South Africa, Johannesburg: hundreds of schoolkids loot shops on unpermitted demo about school conditions “Pupils are demanding an end to corporal punishment, a ban on application fees for placement at tertiary institutions, and they want proper food in the feeding schemes, to name a few demands. Provincial Cosas chairman Nkhobo Khomong compared the quality of food in feeding schemes to those served to prisoners. “Schools don’t serve proper food. They serve pap and fish full of water, cabbage full of water…..Feeding schemes serve us uncooked pap. The food is expired.” (photos)
…Durban: court hears of wildcat strikes and squatting settlement attacks on flyover construction site “… there were numerous illegal work stoppages for various reasons, all of which were marked by intimidation, mob violence and destruction of property. There were also legal strikes and, even when the labourers did come to work, they were militant and unproductive. In May, after a month-long wildcat strike, they were dismissed en masse. “In anticipation of further trouble, we established an escape plan for employees and we enhanced security. At a public liaison meeting, the ward councillors adopted an extremely aggressive attitude and threatened bloodshed unless the workers were reinstated. “It was stated that the community is prepared to die for their jobs. They would stop the project and no army or police force would prevent that,” Williams said. Since then, there had been further acts of violence. A worker had been struck on the head so hard that his hard hat had shattered. Another had had a lucky escape after being dragged into the bush by an angry, armed mob. The cab on a mobile crane had been set alight. Special “car port” screens had been requested to protect vehicles belonging to employees of the engineer on site from “projectiles thrown during riots”. An interdict granted by the labour court had had little effect and, on June 2, a security guard had been fatally stabbed. So far losses, excluding stoppages and strikes, were estimated at R113m”…Cape Town: rail line sabotaged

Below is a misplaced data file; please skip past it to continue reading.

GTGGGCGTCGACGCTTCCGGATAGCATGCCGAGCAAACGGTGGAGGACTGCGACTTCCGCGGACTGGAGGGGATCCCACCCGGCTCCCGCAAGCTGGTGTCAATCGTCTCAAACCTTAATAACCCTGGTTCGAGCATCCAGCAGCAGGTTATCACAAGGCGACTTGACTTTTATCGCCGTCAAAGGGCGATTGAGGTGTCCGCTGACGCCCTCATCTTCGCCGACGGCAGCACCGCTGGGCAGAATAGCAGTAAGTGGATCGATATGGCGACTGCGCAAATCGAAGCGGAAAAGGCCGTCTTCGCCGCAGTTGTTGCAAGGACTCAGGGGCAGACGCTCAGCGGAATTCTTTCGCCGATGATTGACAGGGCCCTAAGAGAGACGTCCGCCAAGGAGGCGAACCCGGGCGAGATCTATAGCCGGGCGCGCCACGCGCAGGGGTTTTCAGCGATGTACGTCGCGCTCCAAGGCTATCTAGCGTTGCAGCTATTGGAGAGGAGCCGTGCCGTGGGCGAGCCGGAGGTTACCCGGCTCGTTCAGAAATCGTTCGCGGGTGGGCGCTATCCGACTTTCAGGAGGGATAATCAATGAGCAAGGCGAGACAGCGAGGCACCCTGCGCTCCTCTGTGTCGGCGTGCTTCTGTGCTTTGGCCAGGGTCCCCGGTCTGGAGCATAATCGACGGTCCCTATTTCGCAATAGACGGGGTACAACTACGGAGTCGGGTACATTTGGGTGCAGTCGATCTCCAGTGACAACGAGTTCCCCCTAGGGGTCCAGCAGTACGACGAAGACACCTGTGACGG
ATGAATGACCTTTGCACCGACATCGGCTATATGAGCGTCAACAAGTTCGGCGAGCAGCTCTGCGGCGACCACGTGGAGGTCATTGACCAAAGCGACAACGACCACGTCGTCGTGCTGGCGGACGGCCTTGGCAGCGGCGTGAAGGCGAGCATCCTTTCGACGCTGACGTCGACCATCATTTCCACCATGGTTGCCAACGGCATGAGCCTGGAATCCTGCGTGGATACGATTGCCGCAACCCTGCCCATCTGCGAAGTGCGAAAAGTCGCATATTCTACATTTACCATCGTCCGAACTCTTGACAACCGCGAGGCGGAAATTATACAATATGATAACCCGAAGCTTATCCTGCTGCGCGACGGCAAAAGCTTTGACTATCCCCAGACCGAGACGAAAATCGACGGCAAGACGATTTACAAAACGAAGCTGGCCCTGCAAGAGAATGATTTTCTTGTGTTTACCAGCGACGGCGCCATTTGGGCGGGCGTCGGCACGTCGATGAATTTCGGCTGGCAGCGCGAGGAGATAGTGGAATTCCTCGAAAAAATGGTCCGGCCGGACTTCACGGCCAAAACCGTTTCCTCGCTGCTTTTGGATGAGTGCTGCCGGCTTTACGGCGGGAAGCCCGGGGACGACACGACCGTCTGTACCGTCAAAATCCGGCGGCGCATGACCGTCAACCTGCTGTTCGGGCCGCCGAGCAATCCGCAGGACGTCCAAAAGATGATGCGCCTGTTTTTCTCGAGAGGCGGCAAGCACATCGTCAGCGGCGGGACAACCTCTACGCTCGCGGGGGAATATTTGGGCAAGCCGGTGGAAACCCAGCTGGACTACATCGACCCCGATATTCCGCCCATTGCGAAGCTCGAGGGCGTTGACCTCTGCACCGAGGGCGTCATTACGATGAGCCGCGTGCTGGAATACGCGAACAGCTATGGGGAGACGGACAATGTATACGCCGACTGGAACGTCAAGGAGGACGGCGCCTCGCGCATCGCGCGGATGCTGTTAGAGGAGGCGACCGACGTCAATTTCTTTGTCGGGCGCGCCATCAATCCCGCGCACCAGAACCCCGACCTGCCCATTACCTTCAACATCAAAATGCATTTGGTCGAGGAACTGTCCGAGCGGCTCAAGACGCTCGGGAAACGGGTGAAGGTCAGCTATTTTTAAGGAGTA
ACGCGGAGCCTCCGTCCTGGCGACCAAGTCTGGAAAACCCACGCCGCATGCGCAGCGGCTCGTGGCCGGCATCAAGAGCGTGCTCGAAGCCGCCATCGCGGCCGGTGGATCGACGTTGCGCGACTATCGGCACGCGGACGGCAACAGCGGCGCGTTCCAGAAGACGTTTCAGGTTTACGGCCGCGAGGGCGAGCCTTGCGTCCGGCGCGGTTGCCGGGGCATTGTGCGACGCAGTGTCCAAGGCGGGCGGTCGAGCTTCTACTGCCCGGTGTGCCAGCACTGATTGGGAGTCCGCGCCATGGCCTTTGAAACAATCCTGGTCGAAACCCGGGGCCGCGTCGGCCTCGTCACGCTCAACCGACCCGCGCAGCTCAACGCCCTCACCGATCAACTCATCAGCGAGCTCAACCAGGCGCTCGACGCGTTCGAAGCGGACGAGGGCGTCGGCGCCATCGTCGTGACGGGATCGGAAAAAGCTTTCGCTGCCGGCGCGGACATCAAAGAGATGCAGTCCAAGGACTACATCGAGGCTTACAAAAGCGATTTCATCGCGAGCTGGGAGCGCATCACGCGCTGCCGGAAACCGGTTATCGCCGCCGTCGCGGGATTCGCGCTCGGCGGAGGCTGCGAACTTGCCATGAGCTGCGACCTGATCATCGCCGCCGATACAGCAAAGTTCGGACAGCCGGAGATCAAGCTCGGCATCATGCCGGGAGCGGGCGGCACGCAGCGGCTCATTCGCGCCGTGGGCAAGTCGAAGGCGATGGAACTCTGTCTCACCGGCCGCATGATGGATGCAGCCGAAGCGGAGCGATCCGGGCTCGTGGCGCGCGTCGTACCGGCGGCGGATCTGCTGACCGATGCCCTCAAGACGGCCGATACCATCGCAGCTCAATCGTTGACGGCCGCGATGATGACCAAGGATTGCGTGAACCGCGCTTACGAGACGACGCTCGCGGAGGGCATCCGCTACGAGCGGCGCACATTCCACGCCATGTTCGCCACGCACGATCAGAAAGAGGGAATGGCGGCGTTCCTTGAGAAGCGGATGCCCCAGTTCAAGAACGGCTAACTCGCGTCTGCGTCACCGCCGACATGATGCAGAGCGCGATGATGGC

South Africa, Kimberley: school admin blocks burnt, possibly part of protest…KwaZulu Natal: major clash between cops and taxi drivers after taxi driver shot “A police water cannon and a Nyala were called in, with the crowd given “five minutes to disperse”. When they failed to move away, the water cannon sprayed the crowd while policemen fired rubber bullets, pepper spray and teargas. The fleeing crowd, in turn, hurled stones and burned tyres.”
South Africa, KwaZulu Natal: mayor orders metro police to suspend roadblocks after violent two-day stand-off between taxi operators and police…student protests take nasty turn “a suspected arsonist or arsonists” set fire to one of the female residences on campus. None of the students was injured….“The affected building is one in which we have placed female students with disabilities. The suspected arsonists chose the most vulnerable students who they knew would find it more difficult to escape.”